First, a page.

Prince Ali bin Hussein is President of the JFA, the West Asian Football Federation and the Asian Football Confederation’s representative on the FIFA Executive Committee. Under his tenure, Jordan maintains four professional men’s divisions, two women’s divisions, two cup competitions, a futsal league and four formal youth tournaments between U14 and U20. Ali championed the repeal of the FIFA ban on the hijab in women’s football, to allow Muslim players to uphold their religious belief whilst playing the game. The campaign manifesto promised changed but without much detail. A fund for coaching development, similar support as player associations offer, increased investment in small-sided, indoor, beach soccer and futsal. More attention paid to the women’s and youth tournaments. A review of the FIFA rankings and a progressive approach to technology in football. These are truly pleasing to see, albeit without anything more than an outline.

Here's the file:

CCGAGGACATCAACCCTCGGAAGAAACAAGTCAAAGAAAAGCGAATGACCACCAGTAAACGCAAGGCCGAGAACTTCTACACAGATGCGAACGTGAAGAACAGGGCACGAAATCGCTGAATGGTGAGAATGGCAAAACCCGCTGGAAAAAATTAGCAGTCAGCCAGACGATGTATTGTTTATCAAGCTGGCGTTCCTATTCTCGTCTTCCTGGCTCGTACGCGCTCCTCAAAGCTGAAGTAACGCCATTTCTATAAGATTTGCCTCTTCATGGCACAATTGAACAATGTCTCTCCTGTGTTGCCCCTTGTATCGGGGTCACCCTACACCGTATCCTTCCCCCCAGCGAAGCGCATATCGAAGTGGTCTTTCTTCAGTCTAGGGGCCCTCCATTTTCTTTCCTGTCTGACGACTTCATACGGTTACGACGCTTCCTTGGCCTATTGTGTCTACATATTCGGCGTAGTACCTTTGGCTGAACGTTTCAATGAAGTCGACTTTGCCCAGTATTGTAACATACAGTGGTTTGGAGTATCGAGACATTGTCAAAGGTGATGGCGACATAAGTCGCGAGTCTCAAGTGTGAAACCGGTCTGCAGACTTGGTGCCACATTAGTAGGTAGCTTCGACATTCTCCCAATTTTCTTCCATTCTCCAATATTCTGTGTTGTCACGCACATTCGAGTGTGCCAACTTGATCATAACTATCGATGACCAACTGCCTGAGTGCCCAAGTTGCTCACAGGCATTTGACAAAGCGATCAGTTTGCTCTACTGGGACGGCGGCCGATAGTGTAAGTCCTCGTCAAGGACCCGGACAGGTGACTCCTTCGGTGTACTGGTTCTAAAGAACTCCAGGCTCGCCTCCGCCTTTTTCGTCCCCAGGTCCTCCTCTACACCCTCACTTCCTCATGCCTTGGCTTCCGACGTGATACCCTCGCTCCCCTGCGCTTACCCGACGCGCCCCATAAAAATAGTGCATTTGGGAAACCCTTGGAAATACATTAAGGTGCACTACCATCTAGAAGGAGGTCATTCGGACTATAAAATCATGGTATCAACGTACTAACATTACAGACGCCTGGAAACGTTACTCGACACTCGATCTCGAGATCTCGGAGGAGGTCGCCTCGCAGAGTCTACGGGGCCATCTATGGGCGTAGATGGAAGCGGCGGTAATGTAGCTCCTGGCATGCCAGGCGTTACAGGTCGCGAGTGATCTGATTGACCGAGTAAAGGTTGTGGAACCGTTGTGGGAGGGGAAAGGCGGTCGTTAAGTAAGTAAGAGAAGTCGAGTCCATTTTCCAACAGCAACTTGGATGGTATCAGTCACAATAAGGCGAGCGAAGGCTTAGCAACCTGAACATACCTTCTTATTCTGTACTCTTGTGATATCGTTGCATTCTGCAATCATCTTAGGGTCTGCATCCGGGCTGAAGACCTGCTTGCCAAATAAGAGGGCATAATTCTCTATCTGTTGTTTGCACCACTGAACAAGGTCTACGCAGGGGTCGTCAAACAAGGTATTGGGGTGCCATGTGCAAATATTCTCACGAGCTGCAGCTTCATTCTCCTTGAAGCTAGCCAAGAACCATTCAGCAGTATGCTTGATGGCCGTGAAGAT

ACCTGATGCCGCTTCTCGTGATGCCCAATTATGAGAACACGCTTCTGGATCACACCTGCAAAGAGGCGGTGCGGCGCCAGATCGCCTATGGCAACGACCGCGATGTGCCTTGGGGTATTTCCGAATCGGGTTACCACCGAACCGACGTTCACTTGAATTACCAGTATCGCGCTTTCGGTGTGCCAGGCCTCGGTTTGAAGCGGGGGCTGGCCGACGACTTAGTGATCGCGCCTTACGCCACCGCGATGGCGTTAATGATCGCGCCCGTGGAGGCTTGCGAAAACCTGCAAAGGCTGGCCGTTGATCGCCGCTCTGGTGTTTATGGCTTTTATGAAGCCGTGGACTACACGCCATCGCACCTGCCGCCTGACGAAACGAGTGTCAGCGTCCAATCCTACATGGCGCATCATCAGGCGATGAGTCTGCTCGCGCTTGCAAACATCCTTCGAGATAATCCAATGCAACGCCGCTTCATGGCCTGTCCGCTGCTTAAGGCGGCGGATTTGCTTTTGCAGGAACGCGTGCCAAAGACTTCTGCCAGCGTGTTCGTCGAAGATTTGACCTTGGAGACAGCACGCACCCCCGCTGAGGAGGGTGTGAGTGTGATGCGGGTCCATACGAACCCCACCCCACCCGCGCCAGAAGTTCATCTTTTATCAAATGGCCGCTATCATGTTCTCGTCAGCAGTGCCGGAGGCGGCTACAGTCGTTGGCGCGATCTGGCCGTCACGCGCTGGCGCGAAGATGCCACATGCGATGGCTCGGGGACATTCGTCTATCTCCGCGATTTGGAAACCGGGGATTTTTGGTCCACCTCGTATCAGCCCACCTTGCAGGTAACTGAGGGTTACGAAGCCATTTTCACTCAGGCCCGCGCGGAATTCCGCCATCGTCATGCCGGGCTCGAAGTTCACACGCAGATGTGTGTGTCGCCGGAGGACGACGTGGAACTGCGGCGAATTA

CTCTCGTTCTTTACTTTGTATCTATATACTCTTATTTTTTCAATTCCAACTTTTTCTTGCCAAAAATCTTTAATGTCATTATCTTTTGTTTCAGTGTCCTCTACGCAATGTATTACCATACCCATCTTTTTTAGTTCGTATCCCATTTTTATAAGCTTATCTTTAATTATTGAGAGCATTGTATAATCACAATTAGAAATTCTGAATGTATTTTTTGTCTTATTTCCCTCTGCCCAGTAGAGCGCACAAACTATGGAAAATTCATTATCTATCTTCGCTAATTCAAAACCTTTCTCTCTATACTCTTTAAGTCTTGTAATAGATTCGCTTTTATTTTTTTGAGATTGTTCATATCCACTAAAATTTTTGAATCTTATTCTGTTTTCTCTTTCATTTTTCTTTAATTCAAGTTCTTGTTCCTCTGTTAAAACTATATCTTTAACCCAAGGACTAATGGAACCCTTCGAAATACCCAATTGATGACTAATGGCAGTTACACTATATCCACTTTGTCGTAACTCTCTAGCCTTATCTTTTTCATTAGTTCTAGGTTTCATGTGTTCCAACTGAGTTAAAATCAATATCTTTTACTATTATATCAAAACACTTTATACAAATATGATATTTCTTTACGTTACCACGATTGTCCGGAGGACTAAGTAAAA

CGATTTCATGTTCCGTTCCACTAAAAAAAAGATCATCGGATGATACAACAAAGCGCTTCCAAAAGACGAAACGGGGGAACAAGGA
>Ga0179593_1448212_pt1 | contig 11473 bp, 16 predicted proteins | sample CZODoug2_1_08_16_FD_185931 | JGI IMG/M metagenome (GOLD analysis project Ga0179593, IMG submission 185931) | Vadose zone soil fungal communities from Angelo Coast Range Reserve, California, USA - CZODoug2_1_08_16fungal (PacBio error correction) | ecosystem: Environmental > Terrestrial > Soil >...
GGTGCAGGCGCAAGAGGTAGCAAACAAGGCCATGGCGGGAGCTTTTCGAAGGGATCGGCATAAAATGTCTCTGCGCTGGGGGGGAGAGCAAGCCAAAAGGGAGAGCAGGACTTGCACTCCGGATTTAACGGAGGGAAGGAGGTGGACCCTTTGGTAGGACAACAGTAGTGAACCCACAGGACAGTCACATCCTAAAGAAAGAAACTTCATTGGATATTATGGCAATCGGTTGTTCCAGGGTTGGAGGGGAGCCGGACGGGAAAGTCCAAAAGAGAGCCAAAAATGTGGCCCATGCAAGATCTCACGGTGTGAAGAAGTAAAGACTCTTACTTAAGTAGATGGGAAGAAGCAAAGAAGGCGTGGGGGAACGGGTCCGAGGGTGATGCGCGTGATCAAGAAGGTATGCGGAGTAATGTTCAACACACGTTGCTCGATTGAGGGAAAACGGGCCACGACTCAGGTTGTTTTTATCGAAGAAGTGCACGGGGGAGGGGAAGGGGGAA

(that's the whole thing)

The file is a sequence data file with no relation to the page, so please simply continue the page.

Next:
Where Ali did elaborate was how he would reform governance, his World Cup plans and how to aid developing nations. The Financial Assistance Payments to member associations has remained at $250k since 1998, Prince Ali had pledged to raise that to $1m every year without fail, and for that amount to be reviewed after each World Cup, to ensure it rises in line with increased income. Extra revenue would be generated by an online TV platform as well as the usual streams of income. Hussein also laid out a plan to expand the World Cup, preferably from 2018 onwards, to 36 teams. UEFA would keep their 13 spots, South America would no longer have a play-off for their 5th spot, Oceana would get a guaranteed spot and the remaining confederations would get an extra spot each. This would leave CONCACAF and CAF with the lone play-off.